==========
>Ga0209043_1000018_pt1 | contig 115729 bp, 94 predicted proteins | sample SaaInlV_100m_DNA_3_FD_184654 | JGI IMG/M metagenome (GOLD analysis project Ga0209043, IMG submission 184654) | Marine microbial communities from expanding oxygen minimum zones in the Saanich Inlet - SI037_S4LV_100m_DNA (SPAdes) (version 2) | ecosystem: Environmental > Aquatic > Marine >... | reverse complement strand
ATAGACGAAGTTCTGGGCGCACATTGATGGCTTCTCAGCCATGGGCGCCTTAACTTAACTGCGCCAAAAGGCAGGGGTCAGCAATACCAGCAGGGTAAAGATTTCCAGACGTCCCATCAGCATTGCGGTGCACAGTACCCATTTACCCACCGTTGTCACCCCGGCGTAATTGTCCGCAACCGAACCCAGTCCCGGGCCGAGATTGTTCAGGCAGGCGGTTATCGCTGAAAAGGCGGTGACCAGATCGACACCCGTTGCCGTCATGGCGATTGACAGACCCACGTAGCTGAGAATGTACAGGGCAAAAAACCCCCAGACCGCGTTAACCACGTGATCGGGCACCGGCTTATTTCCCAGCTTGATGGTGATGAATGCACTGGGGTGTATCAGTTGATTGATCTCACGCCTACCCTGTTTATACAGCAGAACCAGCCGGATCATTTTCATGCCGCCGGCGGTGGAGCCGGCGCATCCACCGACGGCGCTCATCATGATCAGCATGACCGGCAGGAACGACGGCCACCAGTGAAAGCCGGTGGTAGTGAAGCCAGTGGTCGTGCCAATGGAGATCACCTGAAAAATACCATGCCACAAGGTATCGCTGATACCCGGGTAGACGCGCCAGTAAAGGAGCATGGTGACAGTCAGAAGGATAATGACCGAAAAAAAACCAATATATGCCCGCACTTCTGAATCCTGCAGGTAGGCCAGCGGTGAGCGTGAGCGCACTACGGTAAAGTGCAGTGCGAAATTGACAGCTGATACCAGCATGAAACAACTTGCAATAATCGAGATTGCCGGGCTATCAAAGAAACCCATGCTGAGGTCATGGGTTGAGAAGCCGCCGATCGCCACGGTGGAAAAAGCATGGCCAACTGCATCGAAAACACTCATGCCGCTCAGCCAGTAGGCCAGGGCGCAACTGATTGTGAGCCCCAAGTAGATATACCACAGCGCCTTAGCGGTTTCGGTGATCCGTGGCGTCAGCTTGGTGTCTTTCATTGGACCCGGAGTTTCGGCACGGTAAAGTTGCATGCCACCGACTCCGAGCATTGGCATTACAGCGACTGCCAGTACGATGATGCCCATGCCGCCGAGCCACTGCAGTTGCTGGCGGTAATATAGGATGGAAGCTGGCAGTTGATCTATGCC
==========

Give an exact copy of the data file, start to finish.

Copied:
>Ga0209043_1000018_pt1 | contig 115729 bp, 94 predicted proteins | sample SaaInlV_100m_DNA_3_FD_184654 | JGI IMG/M metagenome (GOLD analysis project Ga0209043, IMG submission 184654) | Marine microbial communities from expanding oxygen minimum zones in the Saanich Inlet - SI037_S4LV_100m_DNA (SPAdes) (version 2) | ecosystem: Environmental > Aquatic > Marine >... | reverse complement strand
ATAGACGAAGTTCTGGGCGCACATTGATGGCTTCTCAGCCATGGGCGCCTTAACTTAACTGCGCCAAAAGGCAGGGGTCAGCAATACCAGCAGGGTAAAGATTTCCAGACGTCCCATCAGCATTGCGGTGCACAGTACCCATTTACCCACCGTTGTCACCCCGGCGTAATTGTCCGCAACCGAACCCAGTCCCGGGCCGAGATTGTTCAGGCAGGCGGTTATCGCTGAAAAGGCGGTGACCAGATCGACACCCGTTGCCGTCATGGCGATTGACAGACCCACGTAGCTGAGAATGTACAGGGCAAAAAACCCCCAGACCGCGTTAACCACGTGATCGGGCACCGGCTTATTTCCCAGCTTGATGGTGATGAATGCACTGGGGTGTATCAGTTGATTGATCTCACGCCTACCCTGTTTATACAGCAGAACCAGCCGGATCATTTTCATGCCGCCGGCGGTGGAGCCGGCGCATCCACCGACGGCGCTCATCATGATCAGCATGACCGGCAGGAACGACGGCCACCAGTGAAAGCCGGTGGTAGTGAAGCCAGTGGTCGTGCCAATGGAGATCACCTGAAAAATACCATGCCACAAGGTATCGCTGATACCCGGGTAGACGCGCCAGTAAAGGAGCATGGTGACAGTCAGAAGGATAATGACCGAAAAAAAACCAATATATGCCCGCACTTCTGAATCCTGCAGGTAGGCCAGCGGTGAGCGTGAGCGCACTACGGTAAAGTGCAGTGCGAAATTGACAGCTGATACCAGCATGAAACAACTTGCAATAATCGAGATTGCCGGGCTATCAAAGAAACCCATGCTGAGGTCATGGGTTGAGAAGCCGCCGATCGCCACGGTGGAAAAAGCATGGCCAACTGCATCGAAAACACTCATGCCGCTCAGCCAGTAGGCCAGGGCGCAACTGATTGTGAGCCCCAAGTAGATATACCACAGCGCCTTAGCGGTTTCGGTGATCCGTGGCGTCAGCTTGGTGTCTTTCATTGGACCCGGAGTTTCGGCACGGTAAAGTTGCATGCCACCGACTCCGAGCATTGGCATTACAGCGACTGCCAGTACGATGATGCCCATGCCGCCGAGCCACTGCAGTTGCTGGCGGTAATATAGGATGGAAGCTGGCAGTTGATCTATGCC